Rigali calls appointment as cardinal 'awesome'

Tuesday, September 30, 2003

The only American among 31 men named cardinals by Pope John Paul II called the title "very awesome" Monday, given that the select group he joins will be among those likely to tap the ailing pontiff's replacement.

But Justin Rigali, the St. Louis archbishop who next week takes over the helm of Philadelphia's larger archdiocese, declined to discuss such successorship, saying it's "most appropriate not to comment on a future papal election while the pope is still alive."

Still, "it's very awesome to be a member of the College of Cardinals and to have the role of voting in an election," Rigali, a friend of 83-year-old Pope John Paul II, told reporters and about 80 well-wishers a day after it was announced he will get the ceremonial red hat.

Rigali's promotion was one of great interest to people in Southeast Missouri, because Perryville is in the St. Louis Archdiocese.

"It's a great honor to have the leader of your diocese chosen as one of the princes of the church," said the Rev. John Gagnepain, superior at St. Marys of the Barrens seminary in Perryville.

The people in Perryville are excited for Rigali, though he will soon be leaving the area, and are curious about his successor, he said.

Rigali had known of his promotion since last Thursday, when the man known for his quiet, conservative leadership and worldwide experience was told by a liaison in Washington, D.C.

"My initial reaction was that it's a great honor," said Rigali, who next week leaves the St. Louis archbishop post he has held since 1994 and becomes the spiritual leader of the Philadelphia area's 1.5 million Roman Catholics, effective Oct. 7.

And anyone who believes they know who Rigali's successor is, is likely to be wrong, Gagnepain said. Appointments from the Vatican are often held in secret until being made public. "It's usually someone who's successfully run a smaller diocese who gets offered a larger one," Gagnepain said.

Rigali, 68, is to leave for Rome on Oct. 14 as part of a previously scheduled trip to take part in a 25th anniversary celebration of the pope's election. He is to be installed a cardinal on Oct. 21.

'Also honors St. Louis'

"I still don't have anything in writing," Rigali quipped Monday, drawing laughs from the gathering that twice gave standing ovations to the cardinal-designate, who spent much of the time reflecting on his nine years in St. Louis -- and the emotional tug of leaving.

"I will always feel a tremendous bond and be deeply interested in what goes on here," he said. "I think the pope also honors St. Louis by appointing me."

People in the Perry County parishes knew of Rigali's leadership and energy. He often visited parish churches, as well as speaking to societies and organizations of the church. "They feel like they know him, because he's been to Perryville and to the smaller churches surrounding Perryville. He was very personable," Gagnepain said.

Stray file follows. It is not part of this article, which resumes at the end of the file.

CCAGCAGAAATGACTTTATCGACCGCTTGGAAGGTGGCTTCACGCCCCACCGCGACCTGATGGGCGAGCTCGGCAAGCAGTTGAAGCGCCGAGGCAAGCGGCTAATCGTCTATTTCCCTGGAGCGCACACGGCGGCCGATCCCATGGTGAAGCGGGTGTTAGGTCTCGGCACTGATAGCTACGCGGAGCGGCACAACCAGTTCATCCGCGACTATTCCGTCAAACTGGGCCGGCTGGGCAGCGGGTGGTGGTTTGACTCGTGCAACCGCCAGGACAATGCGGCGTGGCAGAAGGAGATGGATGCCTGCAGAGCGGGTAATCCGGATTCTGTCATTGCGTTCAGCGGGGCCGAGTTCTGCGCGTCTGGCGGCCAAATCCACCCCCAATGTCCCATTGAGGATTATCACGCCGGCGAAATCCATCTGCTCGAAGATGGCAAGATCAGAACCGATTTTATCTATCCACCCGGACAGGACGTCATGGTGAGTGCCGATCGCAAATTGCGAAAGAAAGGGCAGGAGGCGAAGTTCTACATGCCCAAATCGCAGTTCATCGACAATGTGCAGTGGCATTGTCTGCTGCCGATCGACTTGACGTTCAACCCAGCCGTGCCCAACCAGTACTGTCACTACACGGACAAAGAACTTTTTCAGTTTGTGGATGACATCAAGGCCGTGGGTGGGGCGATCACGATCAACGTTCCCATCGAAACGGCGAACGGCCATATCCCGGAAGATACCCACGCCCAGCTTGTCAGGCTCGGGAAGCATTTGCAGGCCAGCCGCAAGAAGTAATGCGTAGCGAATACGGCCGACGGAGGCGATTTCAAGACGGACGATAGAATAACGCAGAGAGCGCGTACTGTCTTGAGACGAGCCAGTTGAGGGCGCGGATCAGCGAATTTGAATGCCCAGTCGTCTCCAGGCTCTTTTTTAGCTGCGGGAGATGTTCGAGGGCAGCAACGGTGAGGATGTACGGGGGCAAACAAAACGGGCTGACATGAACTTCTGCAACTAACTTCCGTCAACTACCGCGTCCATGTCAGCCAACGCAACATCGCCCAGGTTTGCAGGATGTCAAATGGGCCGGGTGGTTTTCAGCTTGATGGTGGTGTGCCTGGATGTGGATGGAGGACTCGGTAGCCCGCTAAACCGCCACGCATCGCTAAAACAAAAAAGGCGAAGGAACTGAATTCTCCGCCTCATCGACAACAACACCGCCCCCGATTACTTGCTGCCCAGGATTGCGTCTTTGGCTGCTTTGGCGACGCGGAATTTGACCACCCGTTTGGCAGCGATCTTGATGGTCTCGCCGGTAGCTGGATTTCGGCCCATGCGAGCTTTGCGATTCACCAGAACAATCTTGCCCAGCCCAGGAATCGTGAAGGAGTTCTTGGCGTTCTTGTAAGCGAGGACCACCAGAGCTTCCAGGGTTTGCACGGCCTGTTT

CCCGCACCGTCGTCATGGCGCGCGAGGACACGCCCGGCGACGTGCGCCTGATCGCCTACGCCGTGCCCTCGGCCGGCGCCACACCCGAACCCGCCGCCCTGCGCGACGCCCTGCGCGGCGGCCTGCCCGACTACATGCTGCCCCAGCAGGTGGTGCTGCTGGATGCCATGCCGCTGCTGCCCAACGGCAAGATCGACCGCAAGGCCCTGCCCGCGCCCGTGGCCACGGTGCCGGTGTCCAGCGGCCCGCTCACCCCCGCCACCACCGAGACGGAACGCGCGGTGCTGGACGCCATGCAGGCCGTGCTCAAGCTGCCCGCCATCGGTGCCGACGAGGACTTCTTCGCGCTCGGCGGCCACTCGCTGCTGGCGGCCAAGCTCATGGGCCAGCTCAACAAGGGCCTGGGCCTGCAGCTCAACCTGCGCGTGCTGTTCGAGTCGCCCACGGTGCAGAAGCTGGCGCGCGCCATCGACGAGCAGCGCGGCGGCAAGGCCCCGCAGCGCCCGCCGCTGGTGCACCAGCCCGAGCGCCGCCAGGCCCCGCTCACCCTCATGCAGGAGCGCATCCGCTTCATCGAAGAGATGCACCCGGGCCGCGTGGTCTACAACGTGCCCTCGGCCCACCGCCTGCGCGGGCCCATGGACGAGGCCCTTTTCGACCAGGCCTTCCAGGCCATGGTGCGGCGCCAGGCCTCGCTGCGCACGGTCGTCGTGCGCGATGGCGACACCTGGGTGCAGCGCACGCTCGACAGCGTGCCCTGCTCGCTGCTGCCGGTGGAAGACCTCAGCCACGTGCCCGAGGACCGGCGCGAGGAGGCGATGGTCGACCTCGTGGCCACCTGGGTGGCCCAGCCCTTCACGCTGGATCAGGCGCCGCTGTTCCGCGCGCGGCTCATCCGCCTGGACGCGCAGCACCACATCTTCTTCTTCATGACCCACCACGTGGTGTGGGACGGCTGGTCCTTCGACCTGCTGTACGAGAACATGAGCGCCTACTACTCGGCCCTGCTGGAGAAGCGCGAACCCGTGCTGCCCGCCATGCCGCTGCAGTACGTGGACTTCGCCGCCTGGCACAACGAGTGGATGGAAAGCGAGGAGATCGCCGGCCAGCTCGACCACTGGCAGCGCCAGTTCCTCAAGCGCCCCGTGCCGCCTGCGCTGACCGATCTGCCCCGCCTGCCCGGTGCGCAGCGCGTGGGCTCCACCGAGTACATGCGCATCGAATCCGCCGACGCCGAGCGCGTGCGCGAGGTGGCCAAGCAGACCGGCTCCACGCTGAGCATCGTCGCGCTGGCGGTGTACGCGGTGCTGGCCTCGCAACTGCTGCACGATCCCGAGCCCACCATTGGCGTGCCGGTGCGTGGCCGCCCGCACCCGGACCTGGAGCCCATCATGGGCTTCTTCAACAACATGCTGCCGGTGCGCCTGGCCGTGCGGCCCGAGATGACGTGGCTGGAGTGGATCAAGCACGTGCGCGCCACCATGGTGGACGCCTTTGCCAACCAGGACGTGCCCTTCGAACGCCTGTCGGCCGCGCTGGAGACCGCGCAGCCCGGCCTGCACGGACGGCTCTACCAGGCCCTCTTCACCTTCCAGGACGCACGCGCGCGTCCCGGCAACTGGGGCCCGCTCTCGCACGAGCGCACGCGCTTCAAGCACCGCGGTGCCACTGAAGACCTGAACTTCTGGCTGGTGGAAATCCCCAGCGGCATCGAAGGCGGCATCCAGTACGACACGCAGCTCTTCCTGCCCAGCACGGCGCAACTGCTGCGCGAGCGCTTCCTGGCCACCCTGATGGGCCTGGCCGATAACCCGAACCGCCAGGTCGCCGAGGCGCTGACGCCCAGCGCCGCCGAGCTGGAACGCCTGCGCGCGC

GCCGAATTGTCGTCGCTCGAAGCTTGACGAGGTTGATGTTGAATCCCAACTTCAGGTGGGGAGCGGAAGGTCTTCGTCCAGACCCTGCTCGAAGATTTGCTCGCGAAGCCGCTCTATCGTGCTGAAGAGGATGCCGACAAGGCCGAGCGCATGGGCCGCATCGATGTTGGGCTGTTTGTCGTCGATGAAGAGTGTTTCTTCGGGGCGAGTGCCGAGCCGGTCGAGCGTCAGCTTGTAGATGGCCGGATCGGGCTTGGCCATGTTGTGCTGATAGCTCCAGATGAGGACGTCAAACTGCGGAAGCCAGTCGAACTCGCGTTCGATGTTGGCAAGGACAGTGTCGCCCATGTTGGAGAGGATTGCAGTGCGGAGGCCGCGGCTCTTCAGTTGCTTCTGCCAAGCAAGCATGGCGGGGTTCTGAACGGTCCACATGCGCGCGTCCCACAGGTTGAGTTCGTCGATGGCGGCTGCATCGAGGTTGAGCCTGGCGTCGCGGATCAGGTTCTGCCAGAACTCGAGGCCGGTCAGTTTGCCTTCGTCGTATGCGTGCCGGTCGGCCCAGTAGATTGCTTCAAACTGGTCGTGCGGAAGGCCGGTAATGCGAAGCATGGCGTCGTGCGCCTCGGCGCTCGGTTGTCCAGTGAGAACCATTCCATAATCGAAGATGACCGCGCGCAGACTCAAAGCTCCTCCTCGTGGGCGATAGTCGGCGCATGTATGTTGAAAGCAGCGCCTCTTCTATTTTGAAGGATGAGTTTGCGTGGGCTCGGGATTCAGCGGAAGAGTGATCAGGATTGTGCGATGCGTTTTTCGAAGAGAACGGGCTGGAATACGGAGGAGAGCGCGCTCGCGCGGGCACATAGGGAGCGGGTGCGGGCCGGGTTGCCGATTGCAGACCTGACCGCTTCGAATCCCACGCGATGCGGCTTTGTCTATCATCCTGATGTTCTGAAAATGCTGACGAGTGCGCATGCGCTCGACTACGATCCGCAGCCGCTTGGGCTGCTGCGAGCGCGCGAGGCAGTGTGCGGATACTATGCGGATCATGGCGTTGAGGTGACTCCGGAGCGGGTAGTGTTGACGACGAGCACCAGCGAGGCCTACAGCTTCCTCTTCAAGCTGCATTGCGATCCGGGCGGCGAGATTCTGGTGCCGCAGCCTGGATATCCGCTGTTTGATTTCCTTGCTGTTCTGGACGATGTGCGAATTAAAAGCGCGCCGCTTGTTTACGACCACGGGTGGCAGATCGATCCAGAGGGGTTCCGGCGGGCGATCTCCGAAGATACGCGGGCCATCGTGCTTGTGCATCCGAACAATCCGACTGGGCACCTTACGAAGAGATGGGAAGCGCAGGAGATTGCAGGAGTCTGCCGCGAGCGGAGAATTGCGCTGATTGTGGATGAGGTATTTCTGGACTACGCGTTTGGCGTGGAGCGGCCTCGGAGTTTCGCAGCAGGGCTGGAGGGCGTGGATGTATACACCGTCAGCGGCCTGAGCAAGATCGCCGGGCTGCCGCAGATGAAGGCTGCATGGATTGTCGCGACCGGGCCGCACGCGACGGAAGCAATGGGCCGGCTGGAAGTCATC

Few people were surprised about Rigali being named a cardinal, since that designation often comes with the territory in more prestigious and larger dioceses, like Philadelphia, he said.

Before arriving here, Rigali held various diplomatic and administrative Vatican positions over the previous three decades. This summer, he was named to replace Philadelphia's retiring archbishop, Cardinal Anthony Bevilacqua -- a fellow conservative with close Vatican ties.

Rigali, a Los Angeles native, once served as secretary of the Congregation for Bishops, which made him the No. 2 man in the office that recommends bishops to the pope for appointment worldwide. He was named to the Apostolic Nunciature in Madagascar in 1966, four years before being appointed director of the English-language section of the Secretariat of State in Rome.

As an English-language translator, he traveled often with the pope.

'The least forthcoming'

Rigali's critics include the Survivors Network of Those Accused by Priests, a support group that likened Rigali's promotion to "pouring salt in an open wound" because of his alleged failure to offer support -- or meet with -- victims of clergy abuse.

"He has been among the least forthcoming and sensitive bishops in the country," the group said. "We hope that despite this oppressive atmosphere he has fostered in St. Louis, abuse victims will find the courage to come forward and report the crimes and get the help they deserve to heal."

On Monday, Rigali suggested that such criticism chiefly was from only a handful of vocal people, and "sometimes we identify four people as being representative of a group."

Features editor Laura Johnston contributed to this report.

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